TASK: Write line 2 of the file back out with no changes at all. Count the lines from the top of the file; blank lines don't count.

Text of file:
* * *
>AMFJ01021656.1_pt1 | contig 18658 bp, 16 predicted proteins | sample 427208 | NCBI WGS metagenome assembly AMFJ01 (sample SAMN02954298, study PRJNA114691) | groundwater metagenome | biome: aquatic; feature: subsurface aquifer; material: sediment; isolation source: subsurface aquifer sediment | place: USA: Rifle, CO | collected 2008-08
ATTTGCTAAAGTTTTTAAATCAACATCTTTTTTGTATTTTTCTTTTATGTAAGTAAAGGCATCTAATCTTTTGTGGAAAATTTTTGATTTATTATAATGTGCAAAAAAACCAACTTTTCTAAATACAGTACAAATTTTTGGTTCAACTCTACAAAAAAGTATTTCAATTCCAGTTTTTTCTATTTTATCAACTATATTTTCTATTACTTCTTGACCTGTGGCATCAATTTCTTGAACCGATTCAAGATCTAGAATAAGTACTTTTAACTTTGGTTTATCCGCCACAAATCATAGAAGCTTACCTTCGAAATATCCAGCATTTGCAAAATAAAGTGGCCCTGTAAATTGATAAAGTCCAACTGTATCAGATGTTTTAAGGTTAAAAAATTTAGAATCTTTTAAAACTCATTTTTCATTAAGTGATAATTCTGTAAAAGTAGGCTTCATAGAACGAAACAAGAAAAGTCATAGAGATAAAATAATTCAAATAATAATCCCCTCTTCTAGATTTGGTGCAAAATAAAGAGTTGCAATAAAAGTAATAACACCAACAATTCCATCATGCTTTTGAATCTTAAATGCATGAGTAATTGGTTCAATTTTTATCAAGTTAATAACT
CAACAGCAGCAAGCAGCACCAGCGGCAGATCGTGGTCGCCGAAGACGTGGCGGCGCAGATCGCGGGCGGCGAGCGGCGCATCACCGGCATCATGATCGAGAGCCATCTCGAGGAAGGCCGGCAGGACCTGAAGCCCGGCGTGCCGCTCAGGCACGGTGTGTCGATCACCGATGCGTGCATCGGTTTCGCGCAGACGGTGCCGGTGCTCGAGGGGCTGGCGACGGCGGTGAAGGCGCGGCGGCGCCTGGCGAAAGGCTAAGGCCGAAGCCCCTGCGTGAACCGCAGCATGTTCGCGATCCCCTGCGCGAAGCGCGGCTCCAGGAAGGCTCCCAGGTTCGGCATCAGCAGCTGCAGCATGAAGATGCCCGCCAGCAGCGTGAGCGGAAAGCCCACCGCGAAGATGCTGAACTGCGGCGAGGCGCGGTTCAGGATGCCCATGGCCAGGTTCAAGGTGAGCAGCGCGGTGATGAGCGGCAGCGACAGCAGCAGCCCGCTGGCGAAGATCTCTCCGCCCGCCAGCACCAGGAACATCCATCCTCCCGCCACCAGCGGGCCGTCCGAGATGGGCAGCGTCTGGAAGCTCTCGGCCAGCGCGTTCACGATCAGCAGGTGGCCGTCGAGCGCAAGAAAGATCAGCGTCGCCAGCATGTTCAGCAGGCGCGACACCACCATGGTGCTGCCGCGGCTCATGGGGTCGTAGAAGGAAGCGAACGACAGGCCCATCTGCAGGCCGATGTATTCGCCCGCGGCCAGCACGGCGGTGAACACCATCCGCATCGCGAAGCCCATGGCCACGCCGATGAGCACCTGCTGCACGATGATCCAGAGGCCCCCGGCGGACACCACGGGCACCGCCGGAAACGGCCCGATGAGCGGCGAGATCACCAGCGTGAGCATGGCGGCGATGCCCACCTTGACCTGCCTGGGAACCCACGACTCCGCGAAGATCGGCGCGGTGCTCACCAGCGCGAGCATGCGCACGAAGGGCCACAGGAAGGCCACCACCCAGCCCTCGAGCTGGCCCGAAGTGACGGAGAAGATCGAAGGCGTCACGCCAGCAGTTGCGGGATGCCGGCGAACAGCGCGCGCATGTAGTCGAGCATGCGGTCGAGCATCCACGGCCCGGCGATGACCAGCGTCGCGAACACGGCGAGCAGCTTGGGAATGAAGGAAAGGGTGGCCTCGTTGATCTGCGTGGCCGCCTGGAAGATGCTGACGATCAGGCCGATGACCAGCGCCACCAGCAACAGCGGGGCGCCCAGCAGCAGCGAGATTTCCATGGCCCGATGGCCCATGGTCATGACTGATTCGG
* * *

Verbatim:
ATTTGCTAAAGTTTTTAAATCAACATCTTTTTTGTATTTTTCTTTTATGTAAGTAAAGGCATCTAATCTTTTGTGGAAAATTTTTGATTTATTATAATGTGCAAAAAAACCAACTTTTCTAAATACAGTACAAATTTTTGGTTCAACTCTACAAAAAAGTATTTCAATTCCAGTTTTTTCTATTTTATCAACTATATTTTCTATTACTTCTTGACCTGTGGCATCAATTTCTTGAACCGATTCAAGATCTAGAATAAGTACTTTTAACTTTGGTTTATCCGCCACAAATCATAGAAGCTTACCTTCGAAATATCCAGCATTTGCAAAATAAAGTGGCCCTGTAAATTGATAAAGTCCAACTGTATCAGATGTTTTAAGGTTAAAAAATTTAGAATCTTTTAAAACTCATTTTTCATTAAGTGATAATTCTGTAAAAGTAGGCTTCATAGAACGAAACAAGAAAAGTCATAGAGATAAAATAATTCAAATAATAATCCCCTCTTCTAGATTTGGTGCAAAATAAAGAGTTGCAATAAAAGTAATAACACCAACAATTCCATCATGCTTTTGAATCTTAAATGCATGAGTAATTGGTTCAATTTTTATCAAGTTAATAACT